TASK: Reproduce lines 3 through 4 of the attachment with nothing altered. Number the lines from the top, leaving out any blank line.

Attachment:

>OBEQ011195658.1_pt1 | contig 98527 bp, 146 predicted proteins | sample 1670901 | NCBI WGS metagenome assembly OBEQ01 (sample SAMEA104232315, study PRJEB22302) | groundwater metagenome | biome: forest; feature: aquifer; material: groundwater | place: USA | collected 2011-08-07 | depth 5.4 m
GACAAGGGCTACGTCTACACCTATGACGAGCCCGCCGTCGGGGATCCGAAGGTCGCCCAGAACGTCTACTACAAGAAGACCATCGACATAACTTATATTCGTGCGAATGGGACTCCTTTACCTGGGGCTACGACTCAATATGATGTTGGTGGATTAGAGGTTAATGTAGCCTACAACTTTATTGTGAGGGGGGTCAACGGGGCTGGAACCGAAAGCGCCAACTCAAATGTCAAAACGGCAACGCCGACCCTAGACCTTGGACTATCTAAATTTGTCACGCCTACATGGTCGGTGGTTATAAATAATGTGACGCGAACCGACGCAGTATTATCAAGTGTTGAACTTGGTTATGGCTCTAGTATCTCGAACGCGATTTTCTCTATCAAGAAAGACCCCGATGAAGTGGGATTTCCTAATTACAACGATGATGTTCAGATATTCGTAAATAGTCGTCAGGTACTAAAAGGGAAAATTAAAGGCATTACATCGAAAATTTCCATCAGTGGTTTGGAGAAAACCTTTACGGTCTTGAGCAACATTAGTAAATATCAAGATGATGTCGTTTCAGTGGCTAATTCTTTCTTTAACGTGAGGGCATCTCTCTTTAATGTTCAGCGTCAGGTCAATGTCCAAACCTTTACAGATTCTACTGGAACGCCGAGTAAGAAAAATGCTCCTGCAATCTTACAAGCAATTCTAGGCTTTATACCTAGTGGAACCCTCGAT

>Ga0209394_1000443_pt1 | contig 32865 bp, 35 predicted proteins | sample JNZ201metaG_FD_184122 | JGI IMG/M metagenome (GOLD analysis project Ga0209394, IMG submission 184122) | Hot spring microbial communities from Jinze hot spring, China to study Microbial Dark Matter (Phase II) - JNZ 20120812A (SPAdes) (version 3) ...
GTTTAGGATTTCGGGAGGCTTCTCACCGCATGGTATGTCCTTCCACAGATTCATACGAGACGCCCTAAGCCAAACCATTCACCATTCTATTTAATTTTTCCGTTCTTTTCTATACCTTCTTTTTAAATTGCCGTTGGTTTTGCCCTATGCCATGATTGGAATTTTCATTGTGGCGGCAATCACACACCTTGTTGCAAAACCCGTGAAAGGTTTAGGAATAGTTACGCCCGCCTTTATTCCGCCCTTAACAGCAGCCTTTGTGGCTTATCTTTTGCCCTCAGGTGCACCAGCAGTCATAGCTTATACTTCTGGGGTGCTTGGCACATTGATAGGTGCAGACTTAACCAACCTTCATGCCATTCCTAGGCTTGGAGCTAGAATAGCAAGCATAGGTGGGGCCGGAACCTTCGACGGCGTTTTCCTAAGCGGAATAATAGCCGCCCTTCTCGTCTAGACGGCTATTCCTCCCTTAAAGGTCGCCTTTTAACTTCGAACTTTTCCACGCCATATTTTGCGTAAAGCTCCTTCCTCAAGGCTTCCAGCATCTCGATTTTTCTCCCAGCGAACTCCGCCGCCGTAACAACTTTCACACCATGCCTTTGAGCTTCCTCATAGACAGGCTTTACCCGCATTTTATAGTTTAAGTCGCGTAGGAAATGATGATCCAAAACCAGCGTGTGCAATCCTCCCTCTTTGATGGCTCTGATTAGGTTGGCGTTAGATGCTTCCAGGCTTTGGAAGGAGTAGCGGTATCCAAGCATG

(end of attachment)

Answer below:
>Ga0209394_1000443_pt1 | contig 32865 bp, 35 predicted proteins | sample JNZ201metaG_FD_184122 | JGI IMG/M metagenome (GOLD analysis project Ga0209394, IMG submission 184122) | Hot spring microbial communities from Jinze hot spring, China to study Microbial Dark Matter (Phase II) - JNZ 20120812A (SPAdes) (version 3) ...
GTTTAGGATTTCGGGAGGCTTCTCACCGCATGGTATGTCCTTCCACAGATTCATACGAGACGCCCTAAGCCAAACCATTCACCATTCTATTTAATTTTTCCGTTCTTTTCTATACCTTCTTTTTAAATTGCCGTTGGTTTTGCCCTATGCCATGATTGGAATTTTCATTGTGGCGGCAATCACACACCTTGTTGCAAAACCCGTGAAAGGTTTAGGAATAGTTACGCCCGCCTTTATTCCGCCCTTAACAGCAGCCTTTGTGGCTTATCTTTTGCCCTCAGGTGCACCAGCAGTCATAGCTTATACTTCTGGGGTGCTTGGCACATTGATAGGTGCAGACTTAACCAACCTTCATGCCATTCCTAGGCTTGGAGCTAGAATAGCAAGCATAGGTGGGGCCGGAACCTTCGACGGCGTTTTCCTAAGCGGAATAATAGCCGCCCTTCTCGTCTAGACGGCTATTCCTCCCTTAAAGGTCGCCTTTTAACTTCGAACTTTTCCACGCCATATTTTGCGTAAAGCTCCTTCCTCAAGGCTTCCAGCATCTCGATTTTTCTCCCAGCGAACTCCGCCGCCGTAACAACTTTCACACCATGCCTTTGAGCTTCCTCATAGACAGGCTTTACCCGCATTTTATAGTTTAAGTCGCGTAGGAAATGATGATCCAAAACCAGCGTGTGCAATCCTCCCTCTTTGATGGCTCTGATTAGGTTGGCGTTAGATGCTTCCAGGCTTTGGAAGGAGTAGCGGTATCCAAGCATG